As mentioned above, there is a real struggle going on as to whether or not the spirit of inclusiveness extends to Israeli Arabs. In some places they have been welcome, in others not, and in some places
initial rejection has been replaced by an extended hand. The Bedouin of the unrecognized villages in the Negev have a symbolic tent at the Beer Sheva camp, but do not feel truly integrated. If the last chapter is still to be written on the inclusion of Israeli Arabs, it is absolutely clear that this movement will not and can not address the needs of Palestinians because it would rip the coalitions apart. When spokesperson after spokesperson says this movement is not “left” or “right,” this is in many ways code for “No position on the Occupation.”
So, what is this as of yet undefined unifying principle, and how is it
connected to Tisha B’Av?
Among the reasons given for the destruction of the Second Temple, we are taught about causeless hatred. The Talmud emphasizes that the people of theSecond Temple period were righteous people, who did not engage in the bloodshed, sexual crimes and idolatry that led to the destruction of the firstTemple. The Tosefta to Tracate Menakhot specifies that people “Loved their money while hating their fellows.” We were already warned in the Haftarah for the Shabbat preceding Tisha B’Av that a fast is meaningless if we do not “Learn to do good; Devote yourselves to justice; Aid the wronged; Uphold the rights of the orphan. Defend the casue of the widow. (Isaiah 1:17)
The aspiration is to be an Ir Tzedek — a city/ nation of righteousness (Isaiah 1:27). In other words, even well intentioned and good people can fail the test of inclusiveness and social solidarity. They can identify with the suffering of some while being blind to the suffering of others. Sometimes, they are concerned with their own needs only.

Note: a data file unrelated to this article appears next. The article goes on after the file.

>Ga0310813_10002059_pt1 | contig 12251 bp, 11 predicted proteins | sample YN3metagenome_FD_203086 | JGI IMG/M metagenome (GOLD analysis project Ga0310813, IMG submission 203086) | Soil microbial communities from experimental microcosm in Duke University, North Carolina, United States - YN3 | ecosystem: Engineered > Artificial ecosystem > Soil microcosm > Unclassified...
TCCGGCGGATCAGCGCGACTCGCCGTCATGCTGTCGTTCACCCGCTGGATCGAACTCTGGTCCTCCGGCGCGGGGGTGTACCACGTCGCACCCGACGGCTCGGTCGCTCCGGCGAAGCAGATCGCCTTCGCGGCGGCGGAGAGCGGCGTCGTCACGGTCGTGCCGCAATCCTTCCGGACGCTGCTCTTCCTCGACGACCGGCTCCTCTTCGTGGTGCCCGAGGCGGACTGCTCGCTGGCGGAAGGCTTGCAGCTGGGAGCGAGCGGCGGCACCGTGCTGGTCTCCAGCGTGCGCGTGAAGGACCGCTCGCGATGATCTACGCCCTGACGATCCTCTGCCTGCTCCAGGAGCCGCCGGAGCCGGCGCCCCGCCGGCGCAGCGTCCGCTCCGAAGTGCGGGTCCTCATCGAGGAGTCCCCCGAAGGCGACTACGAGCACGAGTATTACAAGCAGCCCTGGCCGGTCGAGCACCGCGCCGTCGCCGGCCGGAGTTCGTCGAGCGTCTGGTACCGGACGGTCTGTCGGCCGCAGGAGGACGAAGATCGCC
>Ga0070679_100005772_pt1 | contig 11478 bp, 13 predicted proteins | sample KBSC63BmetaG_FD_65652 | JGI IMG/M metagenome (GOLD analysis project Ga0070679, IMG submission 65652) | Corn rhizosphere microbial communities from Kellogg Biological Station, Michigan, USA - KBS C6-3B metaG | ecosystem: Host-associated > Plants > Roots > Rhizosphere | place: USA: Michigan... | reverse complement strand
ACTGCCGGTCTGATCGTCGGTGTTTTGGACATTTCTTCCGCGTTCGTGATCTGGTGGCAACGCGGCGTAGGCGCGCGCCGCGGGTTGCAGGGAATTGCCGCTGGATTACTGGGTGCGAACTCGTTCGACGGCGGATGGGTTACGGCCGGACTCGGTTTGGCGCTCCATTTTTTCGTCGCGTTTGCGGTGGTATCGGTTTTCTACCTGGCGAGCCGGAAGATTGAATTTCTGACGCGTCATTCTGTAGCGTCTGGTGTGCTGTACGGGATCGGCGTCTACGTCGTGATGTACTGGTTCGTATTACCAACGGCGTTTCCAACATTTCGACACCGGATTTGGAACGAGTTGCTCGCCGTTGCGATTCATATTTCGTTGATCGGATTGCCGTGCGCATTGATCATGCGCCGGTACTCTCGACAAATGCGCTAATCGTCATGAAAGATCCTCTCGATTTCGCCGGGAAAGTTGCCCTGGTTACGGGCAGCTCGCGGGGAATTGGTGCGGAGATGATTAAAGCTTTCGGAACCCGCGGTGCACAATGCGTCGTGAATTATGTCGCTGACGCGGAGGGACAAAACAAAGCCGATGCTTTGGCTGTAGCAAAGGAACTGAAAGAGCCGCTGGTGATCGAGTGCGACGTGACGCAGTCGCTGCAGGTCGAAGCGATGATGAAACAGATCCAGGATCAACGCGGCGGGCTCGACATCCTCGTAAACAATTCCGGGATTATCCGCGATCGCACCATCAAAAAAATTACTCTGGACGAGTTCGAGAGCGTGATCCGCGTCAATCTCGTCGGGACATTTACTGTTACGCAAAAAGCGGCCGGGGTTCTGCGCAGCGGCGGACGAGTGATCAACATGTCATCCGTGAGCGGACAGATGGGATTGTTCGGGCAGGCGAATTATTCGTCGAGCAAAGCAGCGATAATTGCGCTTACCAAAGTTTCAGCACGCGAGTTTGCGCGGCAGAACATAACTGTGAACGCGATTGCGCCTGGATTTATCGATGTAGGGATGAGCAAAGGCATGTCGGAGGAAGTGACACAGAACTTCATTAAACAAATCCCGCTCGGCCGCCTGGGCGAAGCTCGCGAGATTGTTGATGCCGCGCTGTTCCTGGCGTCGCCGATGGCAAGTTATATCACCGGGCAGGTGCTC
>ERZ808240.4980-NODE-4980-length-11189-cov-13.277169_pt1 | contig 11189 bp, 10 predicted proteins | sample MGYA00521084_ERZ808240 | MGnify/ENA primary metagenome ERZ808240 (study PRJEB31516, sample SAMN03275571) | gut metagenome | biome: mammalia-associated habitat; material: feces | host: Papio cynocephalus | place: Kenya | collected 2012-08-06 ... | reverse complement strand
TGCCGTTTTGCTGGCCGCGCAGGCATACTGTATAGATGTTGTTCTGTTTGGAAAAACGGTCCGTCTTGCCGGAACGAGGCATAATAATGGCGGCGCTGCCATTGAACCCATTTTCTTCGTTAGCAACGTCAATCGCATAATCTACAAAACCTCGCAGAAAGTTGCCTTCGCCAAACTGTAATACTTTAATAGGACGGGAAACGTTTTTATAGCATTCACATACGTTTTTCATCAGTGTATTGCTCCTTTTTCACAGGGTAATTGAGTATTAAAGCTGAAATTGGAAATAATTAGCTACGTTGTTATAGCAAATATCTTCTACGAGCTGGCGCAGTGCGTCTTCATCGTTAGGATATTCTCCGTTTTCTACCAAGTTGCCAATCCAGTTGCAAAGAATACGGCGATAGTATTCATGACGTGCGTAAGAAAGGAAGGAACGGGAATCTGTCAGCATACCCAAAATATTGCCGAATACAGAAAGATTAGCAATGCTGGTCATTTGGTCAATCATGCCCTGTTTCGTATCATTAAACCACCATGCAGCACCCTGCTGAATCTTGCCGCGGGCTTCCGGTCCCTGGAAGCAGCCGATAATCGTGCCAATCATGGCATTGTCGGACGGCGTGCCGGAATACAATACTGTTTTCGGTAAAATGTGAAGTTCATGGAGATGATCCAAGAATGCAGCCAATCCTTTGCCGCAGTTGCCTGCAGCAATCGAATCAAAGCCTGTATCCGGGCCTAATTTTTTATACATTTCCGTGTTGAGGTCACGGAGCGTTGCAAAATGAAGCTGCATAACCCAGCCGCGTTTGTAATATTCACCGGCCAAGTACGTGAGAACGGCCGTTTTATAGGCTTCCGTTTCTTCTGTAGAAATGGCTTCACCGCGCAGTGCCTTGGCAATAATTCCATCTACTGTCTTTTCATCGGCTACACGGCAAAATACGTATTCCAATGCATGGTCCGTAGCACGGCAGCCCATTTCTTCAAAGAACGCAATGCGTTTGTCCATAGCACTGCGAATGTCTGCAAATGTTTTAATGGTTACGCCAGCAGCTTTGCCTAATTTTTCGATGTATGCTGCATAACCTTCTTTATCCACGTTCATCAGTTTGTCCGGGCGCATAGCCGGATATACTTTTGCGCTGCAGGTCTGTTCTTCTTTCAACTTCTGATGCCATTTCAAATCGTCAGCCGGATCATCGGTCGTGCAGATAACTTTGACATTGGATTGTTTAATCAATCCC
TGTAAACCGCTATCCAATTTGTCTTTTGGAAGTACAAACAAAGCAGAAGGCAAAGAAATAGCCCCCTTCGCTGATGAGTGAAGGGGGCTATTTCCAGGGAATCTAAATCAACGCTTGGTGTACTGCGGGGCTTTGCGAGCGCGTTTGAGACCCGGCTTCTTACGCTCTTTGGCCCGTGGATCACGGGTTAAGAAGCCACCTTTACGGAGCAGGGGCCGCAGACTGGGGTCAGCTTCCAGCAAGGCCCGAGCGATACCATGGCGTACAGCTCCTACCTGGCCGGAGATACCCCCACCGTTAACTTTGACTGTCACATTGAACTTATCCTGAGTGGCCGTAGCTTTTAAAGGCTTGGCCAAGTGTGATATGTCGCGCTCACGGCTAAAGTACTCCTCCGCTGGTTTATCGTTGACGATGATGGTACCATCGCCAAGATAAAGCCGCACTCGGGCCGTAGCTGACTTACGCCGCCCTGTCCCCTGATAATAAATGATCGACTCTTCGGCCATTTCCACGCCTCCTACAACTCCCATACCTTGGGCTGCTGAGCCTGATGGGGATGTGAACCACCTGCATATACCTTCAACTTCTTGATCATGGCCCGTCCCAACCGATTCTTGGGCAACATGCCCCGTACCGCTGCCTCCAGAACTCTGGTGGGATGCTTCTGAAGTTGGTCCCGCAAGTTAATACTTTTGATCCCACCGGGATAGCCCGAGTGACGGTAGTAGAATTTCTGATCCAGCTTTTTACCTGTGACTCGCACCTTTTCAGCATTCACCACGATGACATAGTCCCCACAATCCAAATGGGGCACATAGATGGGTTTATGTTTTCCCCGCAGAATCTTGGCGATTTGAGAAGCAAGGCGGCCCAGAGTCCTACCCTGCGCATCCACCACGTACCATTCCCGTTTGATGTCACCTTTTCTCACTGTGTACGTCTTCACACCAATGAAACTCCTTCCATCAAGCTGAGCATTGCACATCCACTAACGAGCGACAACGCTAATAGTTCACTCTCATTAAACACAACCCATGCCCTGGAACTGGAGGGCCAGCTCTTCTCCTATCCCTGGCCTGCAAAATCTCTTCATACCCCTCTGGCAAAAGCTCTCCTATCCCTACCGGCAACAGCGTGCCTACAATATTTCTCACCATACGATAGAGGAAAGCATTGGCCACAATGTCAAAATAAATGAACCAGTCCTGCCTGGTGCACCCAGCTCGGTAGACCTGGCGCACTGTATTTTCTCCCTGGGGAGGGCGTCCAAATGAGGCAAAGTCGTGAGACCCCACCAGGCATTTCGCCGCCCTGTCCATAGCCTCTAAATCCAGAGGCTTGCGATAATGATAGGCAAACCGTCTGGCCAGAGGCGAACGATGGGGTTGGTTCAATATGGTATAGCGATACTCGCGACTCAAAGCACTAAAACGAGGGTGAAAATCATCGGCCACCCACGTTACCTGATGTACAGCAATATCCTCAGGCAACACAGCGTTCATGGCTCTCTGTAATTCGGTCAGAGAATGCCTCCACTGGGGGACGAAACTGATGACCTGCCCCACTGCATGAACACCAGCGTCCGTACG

When we began the three weeks of prophetic warnings leading up to
Tisha B’Av the Torah portion was Masai. There Moses becomes enraged
with the tribes of Reuven and Gad for wishing to settle on lands east
of the Jordan river, asking how can they let their fellow Israelites
go on to fight without them. Whether or not it was their intent,
Moses perceives that they are only worrying about their own needs, and
not demonstrating solidarity.
When I visited the student tent city on that first day several weeks
ago, I said that the true _parashat hadrakhim_(moment when the
students would be tested as to their real mettle) would come when they
were made an offer that solved their problems, but did not solve the
problems of lower class public housing tenants.
With all of the caution I have learned over the years, one of the most significant, moving and hopeful movements of this entire protest was when PM Netanyahu offered a package that seemed to meet the needs of the middle class, and the protest leadership made it clear that they would
not accept an offer which left the lower class behind.
The leadership passed one test, but there will be many more tests
before we are done. The final chapter is far from having been
written. However, as I wrote for our Israeli mailing list last week
, our genuine fast on Tisha B’Av can lead to cleansing, uplift
and purpose. I pray that our fast this Tisha B;Av will be a fast
reminding us than “Injustice anywhere is a threat to justice
everywhere” (Martin Luther King Jr.).
I pray that this will be a fast that opens our eyes to needs beyond our own. I pray that this will be a fast teaching us to put people before profits, and rededicating us to the prophetic ideals to which we committed
ourselves in our Israeli Declaration of Independence.
That elusive and hard to define common denominator bringing together
the various and varied movements is actually quite simple. When the
crowds shout out, “Ha’am doresh tzedek chevrati — The people want social justice,”* they are saying —
Even if it can’t be easily expressed in position papers and even
if in a world of limited resources it seems that meeting the needs of
some requires us to deny the needs of others, there are as of yet
unimagined possibilities and solutions when we start from the premise
of _ahavat khinam_, social solidarity stemming from the spiritual
ability to see God’s Image in every human being.
Every year I ask myself about the meaning of the Tisha B’Av
fast. It is not commanded in the Torah and it focuses on but a few
of the so many Jewish and human tragedies we could mourn over.
*This year I know why I am fasting.
[“Chevrati” has overtones of “chaver, comrade,” “Chavura, community,” “chevra, friendship group.” So the kind of social justice the protests invoke is justice infused with community, not just with arithmetic equality. — AW, ed.]